The South African Depression and Anxiety Group (Sadag) warns there are rising reports of youth suicides.
The youngest suicide, six years old, was reported in 2017. According to Sadag, over the last month, they had reports of several university student suicides.
Sadag deals with hundreds of calls each day related to youth and mental health – parents, teachers, universities, churches, communities and fellow teens in need of help.
The state of the crisis in South Africa is as follows:
- 31.5 per cent of teen suicide attempts required medical treatment.
- 17.6 per cent of teens had considered attempting suicide.
- One in four university students had been diagnosed with depression.
- Over 20 per cent of 18-year-olds has one or more suicide attempts.
- According to WHO, half of all mental health conditions start at 14 years of age but most cases are undetected and untreated.
- Male youths die by suicide more than female youths.
- One in six teens are/will be addicted to cannabis.
Clinical psychologist and Sadag board member Zamo Mbele said throughout 2018 they have heard of more and more university students who don’t cope under the pressure and who are not being able to cope with their problems, which has resulted in many suicides on campus.
“University students experience depression, stress and anxiety every day without any knowledge they are suffering from a mental illness,” said Mbele.
“Unfortunately, this has lead to many suicides which we can’t afford as a caring society. World Mental Health Day is important in spotlighting mental illness and promoting mental wellness for the student population which is a growing vulnerable group.
According to Sadag, depression does not discriminate and can affect any race, age, gender or religion.
Mbele said it’s important that parents, teachers, grandparents, loved ones and entire communities know that depression can affect young people too.
“It is important to know the signs and symptoms of depression, the suicide warning signs and how to get help before it is too late.”
Sadag’s operations director Cassey Chambers said: “From the hundreds of calls we receive every day, children, teens and young adults are dealing with many problems they feel they can’t handle.
“The main triggers include relationship problems, family issues, abuse, loss or grief, and trauma. Other contributing factors include exam stress, substance abuse, bullying, learning difficulties, financial issues and chronic illness.
“The youth are not equipped with enough coping skills or support structures to handle the kind of problems they have to deal with every day.”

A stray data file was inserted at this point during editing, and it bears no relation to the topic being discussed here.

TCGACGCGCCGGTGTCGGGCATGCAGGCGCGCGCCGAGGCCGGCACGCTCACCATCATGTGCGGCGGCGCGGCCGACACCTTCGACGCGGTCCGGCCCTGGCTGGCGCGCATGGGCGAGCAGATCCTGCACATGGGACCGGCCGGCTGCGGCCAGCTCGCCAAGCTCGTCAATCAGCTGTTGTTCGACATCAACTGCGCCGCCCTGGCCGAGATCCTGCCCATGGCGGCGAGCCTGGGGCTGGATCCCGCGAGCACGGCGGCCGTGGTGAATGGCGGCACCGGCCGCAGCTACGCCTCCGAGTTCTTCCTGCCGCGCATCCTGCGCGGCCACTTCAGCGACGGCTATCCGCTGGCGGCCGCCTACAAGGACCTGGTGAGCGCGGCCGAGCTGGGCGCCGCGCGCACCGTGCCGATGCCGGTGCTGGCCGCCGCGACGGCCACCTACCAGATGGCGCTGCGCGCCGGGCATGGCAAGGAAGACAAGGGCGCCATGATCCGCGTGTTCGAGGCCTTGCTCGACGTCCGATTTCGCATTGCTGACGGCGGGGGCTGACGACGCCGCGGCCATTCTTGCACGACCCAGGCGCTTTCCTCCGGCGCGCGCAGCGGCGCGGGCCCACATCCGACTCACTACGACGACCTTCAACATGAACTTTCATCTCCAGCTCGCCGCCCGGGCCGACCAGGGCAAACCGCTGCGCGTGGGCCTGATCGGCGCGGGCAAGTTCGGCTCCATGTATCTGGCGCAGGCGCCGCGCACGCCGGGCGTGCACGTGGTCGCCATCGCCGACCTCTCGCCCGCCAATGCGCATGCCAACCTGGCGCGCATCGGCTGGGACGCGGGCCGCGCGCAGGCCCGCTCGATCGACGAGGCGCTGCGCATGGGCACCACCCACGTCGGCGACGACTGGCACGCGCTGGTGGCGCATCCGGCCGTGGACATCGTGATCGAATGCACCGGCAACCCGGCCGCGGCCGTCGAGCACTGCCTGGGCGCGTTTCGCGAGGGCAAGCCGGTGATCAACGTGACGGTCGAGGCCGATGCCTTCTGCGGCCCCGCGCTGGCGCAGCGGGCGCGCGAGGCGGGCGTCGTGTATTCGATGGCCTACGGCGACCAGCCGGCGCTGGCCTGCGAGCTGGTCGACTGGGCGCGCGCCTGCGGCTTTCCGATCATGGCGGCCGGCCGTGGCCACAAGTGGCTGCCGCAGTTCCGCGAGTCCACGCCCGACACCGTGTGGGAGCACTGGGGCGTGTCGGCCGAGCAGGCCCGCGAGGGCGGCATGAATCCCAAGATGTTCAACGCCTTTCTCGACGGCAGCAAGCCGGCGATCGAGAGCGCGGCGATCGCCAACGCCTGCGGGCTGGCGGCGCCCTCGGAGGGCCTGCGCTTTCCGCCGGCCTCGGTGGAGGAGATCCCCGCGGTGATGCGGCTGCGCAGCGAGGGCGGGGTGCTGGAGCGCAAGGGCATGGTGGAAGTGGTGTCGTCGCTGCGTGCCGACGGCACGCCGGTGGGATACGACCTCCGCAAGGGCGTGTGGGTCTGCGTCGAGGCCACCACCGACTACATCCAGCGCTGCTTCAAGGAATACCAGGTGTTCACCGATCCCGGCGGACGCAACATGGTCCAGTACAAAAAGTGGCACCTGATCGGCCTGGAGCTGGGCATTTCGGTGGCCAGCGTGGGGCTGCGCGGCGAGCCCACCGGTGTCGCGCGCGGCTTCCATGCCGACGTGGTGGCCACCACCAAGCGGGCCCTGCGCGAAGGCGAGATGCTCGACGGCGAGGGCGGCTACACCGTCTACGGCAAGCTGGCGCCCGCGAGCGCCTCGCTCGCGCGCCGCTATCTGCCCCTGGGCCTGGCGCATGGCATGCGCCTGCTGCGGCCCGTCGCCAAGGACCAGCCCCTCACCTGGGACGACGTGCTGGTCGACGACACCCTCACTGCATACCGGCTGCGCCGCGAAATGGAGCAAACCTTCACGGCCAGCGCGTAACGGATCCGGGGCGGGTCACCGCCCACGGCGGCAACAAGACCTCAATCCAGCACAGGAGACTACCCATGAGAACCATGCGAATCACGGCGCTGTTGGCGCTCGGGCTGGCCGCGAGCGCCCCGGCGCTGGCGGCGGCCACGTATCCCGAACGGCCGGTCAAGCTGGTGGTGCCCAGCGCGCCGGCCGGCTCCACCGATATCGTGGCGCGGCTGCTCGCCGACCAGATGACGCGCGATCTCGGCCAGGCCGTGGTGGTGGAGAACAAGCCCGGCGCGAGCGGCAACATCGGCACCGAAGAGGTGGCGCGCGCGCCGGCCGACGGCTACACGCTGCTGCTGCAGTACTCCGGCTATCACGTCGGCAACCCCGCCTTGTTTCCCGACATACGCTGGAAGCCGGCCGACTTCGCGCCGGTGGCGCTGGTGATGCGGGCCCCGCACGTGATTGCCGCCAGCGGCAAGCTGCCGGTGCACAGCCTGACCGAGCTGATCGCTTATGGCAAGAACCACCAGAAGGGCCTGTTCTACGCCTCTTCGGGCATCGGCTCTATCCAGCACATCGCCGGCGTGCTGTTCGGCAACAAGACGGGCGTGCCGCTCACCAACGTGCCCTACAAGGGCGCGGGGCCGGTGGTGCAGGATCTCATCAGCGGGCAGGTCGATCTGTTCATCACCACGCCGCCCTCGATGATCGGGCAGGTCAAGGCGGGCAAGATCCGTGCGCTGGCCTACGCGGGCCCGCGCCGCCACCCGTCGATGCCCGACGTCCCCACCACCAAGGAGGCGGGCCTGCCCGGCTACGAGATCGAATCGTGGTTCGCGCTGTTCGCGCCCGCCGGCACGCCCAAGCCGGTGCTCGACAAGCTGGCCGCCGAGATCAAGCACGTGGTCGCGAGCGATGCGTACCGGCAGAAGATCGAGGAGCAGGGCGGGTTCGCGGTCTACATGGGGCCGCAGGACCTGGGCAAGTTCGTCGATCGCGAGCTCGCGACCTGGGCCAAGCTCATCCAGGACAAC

Sadag is running an online campaign throughout October to eliminate the stigma surrounding mental health, and to encourage young people to talk about issues that concern them.
Sadag’s #WhatIf campaign will feature on social media, follow on Facebook (the South African Depression and Anxiety Group) and Twitter (@TheSADAG).
Questions that will be discussed include what if more people knew there was help available before it was too late, what if people knew that depression was a real medical illness that needed real treatment, and what if we had more serious conversations about depression with our teens.
“By creating awareness and information we can educate more people on how to help young people in SA and get them help before it is too late,” said Mbele.
“With the matric final exams about to start, as well as all other exams for other grades and at universities – students will be dealing with increased pressure and stress, on top of everything they have been dealing with throughout the year.”
Below is a list of helplines that offer free telephonic counselling, information and referrals for people dealing with any mental health issue including stress.
- For a suicidal emergency contact Sadag on 0800 567 567, Sadag’s 24 hour helpline 0800 12 13 14
- Dr Reddy – 0800 21 22 23
- Pharmadynamics police and trauma – 0800 20 50 26
- Adcock Ingram depression and anxiety – 0800 70 80 90
- Destiny helpline for youth and students – 0800 41 42 43
- ADHD – 0800 55 44 33
- Department of Social Development substance abuse – 0800 12 13 14
- 24 hour suicide crisis helpline – 0800 567 567
- Cipla mental health helpline – 0800 456 789
- University of Cape Town student helpline 0800 24 25 26
- University of Pretoria student careline – 0800 747 747
- Discovery Medical student helpline – 0800 323 323
- Tshwane University of Technology (after hours) student helpline – 0800 687 888
- Suicide helpline 0800 567 567